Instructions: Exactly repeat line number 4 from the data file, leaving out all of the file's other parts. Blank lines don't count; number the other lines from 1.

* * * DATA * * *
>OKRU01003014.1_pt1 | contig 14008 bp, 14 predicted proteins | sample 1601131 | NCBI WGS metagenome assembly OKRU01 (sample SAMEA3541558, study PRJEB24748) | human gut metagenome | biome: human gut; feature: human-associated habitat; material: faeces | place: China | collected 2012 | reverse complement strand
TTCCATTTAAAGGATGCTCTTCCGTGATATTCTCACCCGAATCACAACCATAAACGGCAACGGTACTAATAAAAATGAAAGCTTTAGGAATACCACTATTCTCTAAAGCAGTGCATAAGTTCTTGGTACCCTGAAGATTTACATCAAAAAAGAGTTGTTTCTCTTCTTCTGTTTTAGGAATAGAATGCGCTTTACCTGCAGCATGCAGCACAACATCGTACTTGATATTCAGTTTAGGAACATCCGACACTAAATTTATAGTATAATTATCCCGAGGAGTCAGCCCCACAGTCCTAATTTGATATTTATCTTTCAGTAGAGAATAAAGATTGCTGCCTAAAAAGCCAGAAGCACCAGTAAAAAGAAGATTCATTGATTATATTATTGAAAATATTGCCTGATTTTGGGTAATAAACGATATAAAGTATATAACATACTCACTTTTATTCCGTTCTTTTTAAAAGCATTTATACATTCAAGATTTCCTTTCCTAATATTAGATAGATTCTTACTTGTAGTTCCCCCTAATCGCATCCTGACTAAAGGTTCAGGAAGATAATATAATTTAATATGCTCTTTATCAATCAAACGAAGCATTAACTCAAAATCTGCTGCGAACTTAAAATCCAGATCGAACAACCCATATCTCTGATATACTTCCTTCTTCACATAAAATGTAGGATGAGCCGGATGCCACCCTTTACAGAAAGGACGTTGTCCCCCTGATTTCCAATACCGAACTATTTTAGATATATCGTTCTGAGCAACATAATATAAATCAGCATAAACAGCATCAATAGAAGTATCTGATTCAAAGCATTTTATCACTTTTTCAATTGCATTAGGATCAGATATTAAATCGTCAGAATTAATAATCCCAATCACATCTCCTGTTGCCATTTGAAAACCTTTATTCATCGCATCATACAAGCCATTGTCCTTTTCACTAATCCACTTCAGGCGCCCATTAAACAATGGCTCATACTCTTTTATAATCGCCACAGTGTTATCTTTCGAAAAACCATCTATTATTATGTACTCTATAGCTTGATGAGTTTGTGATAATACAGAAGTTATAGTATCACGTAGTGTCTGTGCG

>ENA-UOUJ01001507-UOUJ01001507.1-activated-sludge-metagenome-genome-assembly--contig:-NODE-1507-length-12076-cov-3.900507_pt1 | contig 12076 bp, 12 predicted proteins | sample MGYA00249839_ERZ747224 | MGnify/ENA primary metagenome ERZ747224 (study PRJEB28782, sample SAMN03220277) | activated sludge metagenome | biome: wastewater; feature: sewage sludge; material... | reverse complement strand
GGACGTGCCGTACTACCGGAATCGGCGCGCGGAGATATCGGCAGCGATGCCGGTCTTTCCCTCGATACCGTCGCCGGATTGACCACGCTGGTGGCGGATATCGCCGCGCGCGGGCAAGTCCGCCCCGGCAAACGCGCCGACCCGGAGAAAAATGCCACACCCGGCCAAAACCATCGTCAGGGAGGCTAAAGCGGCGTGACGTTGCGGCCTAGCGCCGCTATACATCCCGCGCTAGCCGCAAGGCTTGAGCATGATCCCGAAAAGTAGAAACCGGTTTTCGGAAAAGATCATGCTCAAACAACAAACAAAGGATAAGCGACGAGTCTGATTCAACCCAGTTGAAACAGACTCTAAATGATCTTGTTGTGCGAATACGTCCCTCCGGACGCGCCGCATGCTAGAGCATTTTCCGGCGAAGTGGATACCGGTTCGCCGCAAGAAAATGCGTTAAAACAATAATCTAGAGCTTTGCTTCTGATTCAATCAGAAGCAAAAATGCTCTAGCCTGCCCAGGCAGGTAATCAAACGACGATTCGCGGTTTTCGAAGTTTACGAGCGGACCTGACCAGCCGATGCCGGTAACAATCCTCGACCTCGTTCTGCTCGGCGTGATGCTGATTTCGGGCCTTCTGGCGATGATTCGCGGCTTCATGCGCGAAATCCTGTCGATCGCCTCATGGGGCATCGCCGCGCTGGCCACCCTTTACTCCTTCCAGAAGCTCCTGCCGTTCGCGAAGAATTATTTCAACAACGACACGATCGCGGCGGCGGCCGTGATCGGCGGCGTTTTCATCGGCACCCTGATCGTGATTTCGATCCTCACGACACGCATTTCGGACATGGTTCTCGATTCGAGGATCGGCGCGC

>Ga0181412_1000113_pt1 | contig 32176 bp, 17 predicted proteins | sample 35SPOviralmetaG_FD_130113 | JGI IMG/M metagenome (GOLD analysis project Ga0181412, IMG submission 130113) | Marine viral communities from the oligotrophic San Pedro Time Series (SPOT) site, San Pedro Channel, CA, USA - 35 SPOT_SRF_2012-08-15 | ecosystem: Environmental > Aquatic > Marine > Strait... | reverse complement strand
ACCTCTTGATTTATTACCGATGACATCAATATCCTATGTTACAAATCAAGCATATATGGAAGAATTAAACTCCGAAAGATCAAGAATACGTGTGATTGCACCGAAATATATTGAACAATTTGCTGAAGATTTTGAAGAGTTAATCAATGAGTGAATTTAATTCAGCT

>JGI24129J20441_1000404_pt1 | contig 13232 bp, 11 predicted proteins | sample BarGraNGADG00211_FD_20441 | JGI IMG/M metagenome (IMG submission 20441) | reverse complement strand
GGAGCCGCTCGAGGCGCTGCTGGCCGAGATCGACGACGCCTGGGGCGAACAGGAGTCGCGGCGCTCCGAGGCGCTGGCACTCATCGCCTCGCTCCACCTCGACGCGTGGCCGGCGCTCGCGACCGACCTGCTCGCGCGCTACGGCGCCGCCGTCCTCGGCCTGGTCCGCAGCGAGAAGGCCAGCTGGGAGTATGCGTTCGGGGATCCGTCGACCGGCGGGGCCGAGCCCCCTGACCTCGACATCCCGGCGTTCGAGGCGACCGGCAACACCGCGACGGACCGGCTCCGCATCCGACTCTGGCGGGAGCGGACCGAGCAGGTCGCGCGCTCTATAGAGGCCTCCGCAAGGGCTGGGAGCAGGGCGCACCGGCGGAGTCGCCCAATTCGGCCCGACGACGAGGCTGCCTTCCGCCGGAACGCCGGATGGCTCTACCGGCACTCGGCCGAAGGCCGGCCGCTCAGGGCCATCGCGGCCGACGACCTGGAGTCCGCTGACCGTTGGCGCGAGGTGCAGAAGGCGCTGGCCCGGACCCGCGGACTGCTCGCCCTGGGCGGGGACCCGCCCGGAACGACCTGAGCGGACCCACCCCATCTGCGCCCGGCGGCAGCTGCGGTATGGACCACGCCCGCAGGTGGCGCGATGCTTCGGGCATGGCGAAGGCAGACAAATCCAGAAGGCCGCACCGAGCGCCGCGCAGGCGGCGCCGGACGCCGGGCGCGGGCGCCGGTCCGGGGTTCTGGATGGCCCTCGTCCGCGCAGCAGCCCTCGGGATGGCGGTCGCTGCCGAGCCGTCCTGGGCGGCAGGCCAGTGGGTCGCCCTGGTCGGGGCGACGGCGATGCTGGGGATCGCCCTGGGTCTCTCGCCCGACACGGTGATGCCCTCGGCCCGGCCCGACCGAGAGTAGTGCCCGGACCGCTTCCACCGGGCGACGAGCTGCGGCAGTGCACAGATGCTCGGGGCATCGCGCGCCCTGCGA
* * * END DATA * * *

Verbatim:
GGACGTGCCGTACTACCGGAATCGGCGCGCGGAGATATCGGCAGCGATGCCGGTCTTTCCCTCGATACCGTCGCCGGATTGACCACGCTGGTGGCGGATATCGCCGCGCGCGGGCAAGTCCGCCCCGGCAAACGCGCCGACCCGGAGAAAAATGCCACACCCGGCCAAAACCATCGTCAGGGAGGCTAAAGCGGCGTGACGTTGCGGCCTAGCGCCGCTATACATCCCGCGCTAGCCGCAAGGCTTGAGCATGATCCCGAAAAGTAGAAACCGGTTTTCGGAAAAGATCATGCTCAAACAACAAACAAAGGATAAGCGACGAGTCTGATTCAACCCAGTTGAAACAGACTCTAAATGATCTTGTTGTGCGAATACGTCCCTCCGGACGCGCCGCATGCTAGAGCATTTTCCGGCGAAGTGGATACCGGTTCGCCGCAAGAAAATGCGTTAAAACAATAATCTAGAGCTTTGCTTCTGATTCAATCAGAAGCAAAAATGCTCTAGCCTGCCCAGGCAGGTAATCAAACGACGATTCGCGGTTTTCGAAGTTTACGAGCGGACCTGACCAGCCGATGCCGGTAACAATCCTCGACCTCGTTCTGCTCGGCGTGATGCTGATTTCGGGCCTTCTGGCGATGATTCGCGGCTTCATGCGCGAAATCCTGTCGATCGCCTCATGGGGCATCGCCGCGCTGGCCACCCTTTACTCCTTCCAGAAGCTCCTGCCGTTCGCGAAGAATTATTTCAACAACGACACGATCGCGGCGGCGGCCGTGATCGGCGGCGTTTTCATCGGCACCCTGATCGTGATTTCGATCCTCACGACACGCATTTCGGACATGGTTCTCGATTCGAGGATCGGCGCGC